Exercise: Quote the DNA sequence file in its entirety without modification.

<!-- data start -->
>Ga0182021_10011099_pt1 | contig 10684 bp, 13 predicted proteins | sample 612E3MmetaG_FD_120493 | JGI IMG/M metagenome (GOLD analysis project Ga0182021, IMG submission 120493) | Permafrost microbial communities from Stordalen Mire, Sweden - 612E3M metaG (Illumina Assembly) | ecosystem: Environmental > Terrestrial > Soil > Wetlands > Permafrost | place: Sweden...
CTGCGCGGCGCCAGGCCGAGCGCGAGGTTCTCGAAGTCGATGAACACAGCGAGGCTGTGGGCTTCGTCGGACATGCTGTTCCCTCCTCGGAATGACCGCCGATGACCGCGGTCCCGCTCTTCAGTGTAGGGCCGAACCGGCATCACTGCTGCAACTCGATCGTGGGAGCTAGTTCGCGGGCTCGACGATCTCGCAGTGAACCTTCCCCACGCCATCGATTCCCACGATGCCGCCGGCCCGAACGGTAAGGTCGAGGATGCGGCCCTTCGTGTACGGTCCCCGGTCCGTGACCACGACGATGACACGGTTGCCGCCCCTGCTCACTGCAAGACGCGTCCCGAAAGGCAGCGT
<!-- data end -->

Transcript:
>Ga0182021_10011099_pt1 | contig 10684 bp, 13 predicted proteins | sample 612E3MmetaG_FD_120493 | JGI IMG/M metagenome (GOLD analysis project Ga0182021, IMG submission 120493) | Permafrost microbial communities from Stordalen Mire, Sweden - 612E3M metaG (Illumina Assembly) | ecosystem: Environmental > Terrestrial > Soil > Wetlands > Permafrost | place: Sweden...
CTGCGCGGCGCCAGGCCGAGCGCGAGGTTCTCGAAGTCGATGAACACAGCGAGGCTGTGGGCTTCGTCGGACATGCTGTTCCCTCCTCGGAATGACCGCCGATGACCGCGGTCCCGCTCTTCAGTGTAGGGCCGAACCGGCATCACTGCTGCAACTCGATCGTGGGAGCTAGTTCGCGGGCTCGACGATCTCGCAGTGAACCTTCCCCACGCCATCGATTCCCACGATGCCGCCGGCCCGAACGGTAAGGTCGAGGATGCGGCCCTTCGTGTACGGTCCCCGGTCCGTGACCACGACGATGACACGGTTGCCGCCCCTGCTCACTGCAAGACGCGTCCCGAAAGGCAGCGT